said garment being made of an elastic material, preferably a perforated elastic material, and being adapted to fit over a part of said user's body;
electrical connections internal to said garment adapted to make electrical contact with self-adhesive skin electrodes on said user;
10 a joint movement sensor on said garment;
a battery-driven electronic controller-stim~ tor located on said garment, and said electrical connections, sensor and controller-stimnl~tor being electrically and cooperatively interconnrcted.
In pl~felled embodiments, electrical contact is formed on tightening of the 15 garment on the user, preferably through a mrt~llic mesh or a mrt~llic foil which is pressed down onto mrt~llic studs on the electrodes.
The garment is preferably in the form of a hand glove, especially a glove that fits over at least part of a hand and part of the folcal.,. of the user, with the sensor preferably being a wrist movement sensor. Other embodiments comprise a single 20 sleeve or cuff which fits over one segment of a limb, with the sensor either extending from the sleeve or cuff, over an adjacent joint to a point of attachment on the skin, or a proximity detector which tr~n~ lces relative motions of an adjacent limb segment such as the hand by monitoring changes in electric or m~gnrtir fields, or changes in the il~le~ y of sound or light Ll,l~ PCl from the adjacent limb segment or changes 25 in the stretching of skin underlying the garment.
In p.efe--~d embodiments, the garment is capable of being tightened by the user e.g. using Velcro straps and ring-pulls to enable a user of reduced motor ability to don and tighten the garment.
In other aspects, the present invention provides a non-invasive self-contained 30 functional electrical stimlll~tion hand glove which may be donned in one piece by a user of reduced motor ability, comprising:
said glove being made of an elastic material and being adapted to fit over a wrist on Wo 95/10323 PCT/CA94/00570 ~
217343~ .

said user;
a wrist movement sensor on said glove; and a functional electrical controller-stim~ tQr located on said glove, said sensor and said controller-~timnl~t()r being electrically and coc peratively 5 interconn~ctçd In aspects of the invention, the closing and opening of the hand of the user is stim~ t~d on movement of the wrist of the user beyond threshold limits of flexion and extension thereof, with an intermP~ t~ zone between such threshold limits inwhich there is no stim~ tion to open or grip, the threshold limits being set on said 10 controller.
In other aspects, electrical contact is made with pre-positioned self-adhesive skin electrodes when glove is tightened.
Aspects of the invention additionally provide a non-invasive self-contained ffinctional electrical stimnl~tion hand glove which may be donned in one piece by a 15 user of reduced motor ability, comprising:
a wrist movement sensor on said glove;
a functional electrical controller-sfim~ tor located on said glove;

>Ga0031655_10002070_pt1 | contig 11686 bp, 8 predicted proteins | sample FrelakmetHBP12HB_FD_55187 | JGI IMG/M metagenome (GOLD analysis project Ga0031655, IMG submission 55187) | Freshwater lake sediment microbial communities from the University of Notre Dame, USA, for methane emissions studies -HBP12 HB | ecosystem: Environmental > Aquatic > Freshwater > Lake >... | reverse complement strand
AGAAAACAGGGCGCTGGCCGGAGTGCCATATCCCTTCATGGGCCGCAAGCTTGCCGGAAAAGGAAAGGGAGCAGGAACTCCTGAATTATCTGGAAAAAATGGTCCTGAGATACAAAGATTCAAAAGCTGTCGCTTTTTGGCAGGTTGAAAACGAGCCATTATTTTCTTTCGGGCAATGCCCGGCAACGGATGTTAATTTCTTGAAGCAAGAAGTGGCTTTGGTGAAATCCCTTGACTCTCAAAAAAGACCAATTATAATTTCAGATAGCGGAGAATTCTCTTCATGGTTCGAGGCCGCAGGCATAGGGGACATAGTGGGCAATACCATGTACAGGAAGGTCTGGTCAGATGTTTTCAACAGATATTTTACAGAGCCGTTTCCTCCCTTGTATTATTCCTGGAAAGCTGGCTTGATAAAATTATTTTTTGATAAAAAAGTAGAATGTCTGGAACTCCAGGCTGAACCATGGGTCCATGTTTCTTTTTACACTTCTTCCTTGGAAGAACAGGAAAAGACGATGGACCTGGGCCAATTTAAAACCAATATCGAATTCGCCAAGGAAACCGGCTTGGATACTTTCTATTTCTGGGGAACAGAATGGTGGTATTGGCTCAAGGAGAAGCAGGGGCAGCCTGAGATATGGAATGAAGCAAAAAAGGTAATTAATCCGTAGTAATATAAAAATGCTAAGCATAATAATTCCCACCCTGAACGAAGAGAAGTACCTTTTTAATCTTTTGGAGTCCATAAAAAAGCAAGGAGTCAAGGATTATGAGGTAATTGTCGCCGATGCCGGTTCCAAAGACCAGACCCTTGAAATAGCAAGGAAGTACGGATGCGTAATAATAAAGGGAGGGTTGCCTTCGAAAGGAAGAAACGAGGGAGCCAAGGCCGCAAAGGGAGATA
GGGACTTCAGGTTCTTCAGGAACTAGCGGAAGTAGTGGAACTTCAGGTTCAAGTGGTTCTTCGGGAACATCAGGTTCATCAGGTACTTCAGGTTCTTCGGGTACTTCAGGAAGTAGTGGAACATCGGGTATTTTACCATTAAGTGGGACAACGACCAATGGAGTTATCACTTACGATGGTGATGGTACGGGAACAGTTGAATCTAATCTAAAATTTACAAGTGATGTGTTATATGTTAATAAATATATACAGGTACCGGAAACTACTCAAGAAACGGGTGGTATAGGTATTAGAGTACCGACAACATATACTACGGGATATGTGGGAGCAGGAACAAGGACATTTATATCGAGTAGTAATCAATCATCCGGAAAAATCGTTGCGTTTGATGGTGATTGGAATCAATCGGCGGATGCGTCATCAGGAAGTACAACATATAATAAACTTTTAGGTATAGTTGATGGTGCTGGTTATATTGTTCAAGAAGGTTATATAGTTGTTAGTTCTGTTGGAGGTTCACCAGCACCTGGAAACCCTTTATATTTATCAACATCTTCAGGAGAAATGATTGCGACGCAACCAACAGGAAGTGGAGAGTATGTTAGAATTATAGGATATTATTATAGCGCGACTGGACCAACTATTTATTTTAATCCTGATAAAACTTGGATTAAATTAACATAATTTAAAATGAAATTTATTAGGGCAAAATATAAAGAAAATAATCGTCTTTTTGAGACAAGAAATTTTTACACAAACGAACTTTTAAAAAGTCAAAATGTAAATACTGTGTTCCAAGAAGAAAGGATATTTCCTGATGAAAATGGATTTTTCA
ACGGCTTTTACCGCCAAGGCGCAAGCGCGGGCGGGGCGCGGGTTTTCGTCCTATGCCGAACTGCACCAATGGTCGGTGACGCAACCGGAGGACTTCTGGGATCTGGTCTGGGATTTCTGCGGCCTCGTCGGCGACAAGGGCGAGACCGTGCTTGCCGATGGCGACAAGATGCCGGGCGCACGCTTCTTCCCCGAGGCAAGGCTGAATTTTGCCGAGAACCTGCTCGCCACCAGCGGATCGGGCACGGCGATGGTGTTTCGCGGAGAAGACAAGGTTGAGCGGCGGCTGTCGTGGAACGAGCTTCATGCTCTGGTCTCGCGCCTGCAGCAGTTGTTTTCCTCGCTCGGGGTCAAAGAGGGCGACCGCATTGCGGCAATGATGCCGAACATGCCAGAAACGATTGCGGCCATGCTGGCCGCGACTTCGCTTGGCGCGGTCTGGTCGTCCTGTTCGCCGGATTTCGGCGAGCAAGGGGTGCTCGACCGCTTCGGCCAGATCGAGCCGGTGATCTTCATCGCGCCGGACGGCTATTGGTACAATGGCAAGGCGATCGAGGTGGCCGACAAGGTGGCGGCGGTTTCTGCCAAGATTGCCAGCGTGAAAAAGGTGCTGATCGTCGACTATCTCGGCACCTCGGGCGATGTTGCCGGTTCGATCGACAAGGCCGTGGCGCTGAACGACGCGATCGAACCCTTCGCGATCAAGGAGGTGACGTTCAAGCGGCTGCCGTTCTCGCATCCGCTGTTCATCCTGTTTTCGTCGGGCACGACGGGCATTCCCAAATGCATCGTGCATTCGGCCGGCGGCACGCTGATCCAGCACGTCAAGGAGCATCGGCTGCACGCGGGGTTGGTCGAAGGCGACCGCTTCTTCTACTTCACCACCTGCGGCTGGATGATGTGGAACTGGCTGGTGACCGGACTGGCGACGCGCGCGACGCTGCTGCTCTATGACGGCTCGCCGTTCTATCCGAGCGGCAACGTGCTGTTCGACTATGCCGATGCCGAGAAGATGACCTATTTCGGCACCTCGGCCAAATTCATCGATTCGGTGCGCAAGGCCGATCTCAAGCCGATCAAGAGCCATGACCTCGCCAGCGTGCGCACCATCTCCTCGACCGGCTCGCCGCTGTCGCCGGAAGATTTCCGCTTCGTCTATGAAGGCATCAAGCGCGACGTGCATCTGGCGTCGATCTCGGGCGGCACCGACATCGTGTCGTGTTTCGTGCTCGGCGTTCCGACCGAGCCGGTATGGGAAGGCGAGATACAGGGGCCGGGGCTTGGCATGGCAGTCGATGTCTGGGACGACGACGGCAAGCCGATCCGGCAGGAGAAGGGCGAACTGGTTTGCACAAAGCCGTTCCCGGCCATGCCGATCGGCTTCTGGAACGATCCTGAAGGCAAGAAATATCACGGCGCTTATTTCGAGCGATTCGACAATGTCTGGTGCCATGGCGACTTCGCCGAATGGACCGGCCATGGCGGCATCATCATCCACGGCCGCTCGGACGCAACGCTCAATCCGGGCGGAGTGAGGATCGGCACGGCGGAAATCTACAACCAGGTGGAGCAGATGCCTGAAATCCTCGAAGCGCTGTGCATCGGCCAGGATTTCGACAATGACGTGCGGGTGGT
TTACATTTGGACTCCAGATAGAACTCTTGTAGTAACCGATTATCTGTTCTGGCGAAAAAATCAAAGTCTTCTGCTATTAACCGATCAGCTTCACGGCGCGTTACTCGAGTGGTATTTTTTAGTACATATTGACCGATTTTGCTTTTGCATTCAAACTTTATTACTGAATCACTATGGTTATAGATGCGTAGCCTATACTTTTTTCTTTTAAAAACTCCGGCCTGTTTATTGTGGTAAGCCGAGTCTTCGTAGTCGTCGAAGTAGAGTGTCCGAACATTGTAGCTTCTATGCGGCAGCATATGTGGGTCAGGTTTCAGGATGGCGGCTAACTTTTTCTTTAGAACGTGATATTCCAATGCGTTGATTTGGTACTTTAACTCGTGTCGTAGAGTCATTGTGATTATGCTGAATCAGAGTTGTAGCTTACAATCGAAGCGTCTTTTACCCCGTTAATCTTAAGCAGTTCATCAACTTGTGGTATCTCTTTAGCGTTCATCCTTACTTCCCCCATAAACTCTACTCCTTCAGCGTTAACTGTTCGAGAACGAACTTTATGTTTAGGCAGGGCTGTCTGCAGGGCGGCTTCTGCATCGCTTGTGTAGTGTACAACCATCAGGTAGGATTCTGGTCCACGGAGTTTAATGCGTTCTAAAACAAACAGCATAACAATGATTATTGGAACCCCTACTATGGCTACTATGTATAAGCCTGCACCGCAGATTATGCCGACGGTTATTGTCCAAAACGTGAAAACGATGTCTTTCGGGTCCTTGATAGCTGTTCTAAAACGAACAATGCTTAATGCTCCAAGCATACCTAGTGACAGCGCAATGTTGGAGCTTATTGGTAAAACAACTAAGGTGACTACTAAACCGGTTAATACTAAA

opening and closing with the hand being controlled by the controller-stimlll~tQr by movement of the wrist beyond threshold limits of flexion and extension thereof, with 20 an interm~ t~ zone between such threshold limits in which there is no stimlll~tion to open or close.
Further aspects provide a non-invasive self-contained functional electrical stimnl~tion garment which may be donned in one piece by a user of reduced motor ability, COlll~ illg:
25 said garment being made of an elastic material, preferably perforated elastic material, and being adapted to fit over a joint on said user;
metallic mesh patches internal to said g~nnent adapted to make electrical contact with self-adhesive skin electrodes when garment is tightened by the user;
said self-adhesive skin electrodes including a stud oriented away from the skin of the 30 user, said stud connt?cting to the metal mesh by contact pressure.
In aspects of the invention, the closing and opening of the hand of the user is stim~ tecl on movement of the wrist of the user beyond threshold limits of flexion WO 95/10323 7 3 4 3 ~ PCT/CA94/00570 s and extension thereof, with an intermediate zone between such threshold limits in which there is no stim~ tion to open or grip, the threshold limits being set on said controller. In another aspect of the invention, the mode of stim~ tion is for therapeutic, muscle-strengthening purposes in people with hemiplegia due to stroke or trauma. In this aspect, after donning the g~rment7 one of several pre-stored programs of cyclical stimlll~tion is selected by the user. The sensor in this embodiment is used to set stimlllll~ skengths and other parameters of the cyclical program.
In other aspects, electrical contact is made with pre-positioned self-adhesive skin eleckodes when glove is tightPnto(l.
The present invention also provides a method of effecting muscle stimlll~tion of a user of reduced motor ability, comprising:
deLGI ."i,.i,.g selected muscle stimlll~tinn sites on said user;
applying self-adhesive skin electrodes at said sites; and applying a ~rm~nt as disclosed herein.
The garment or glove may be used by users with quadriplegia, paraplegia or hemiplegia or by users with kemor.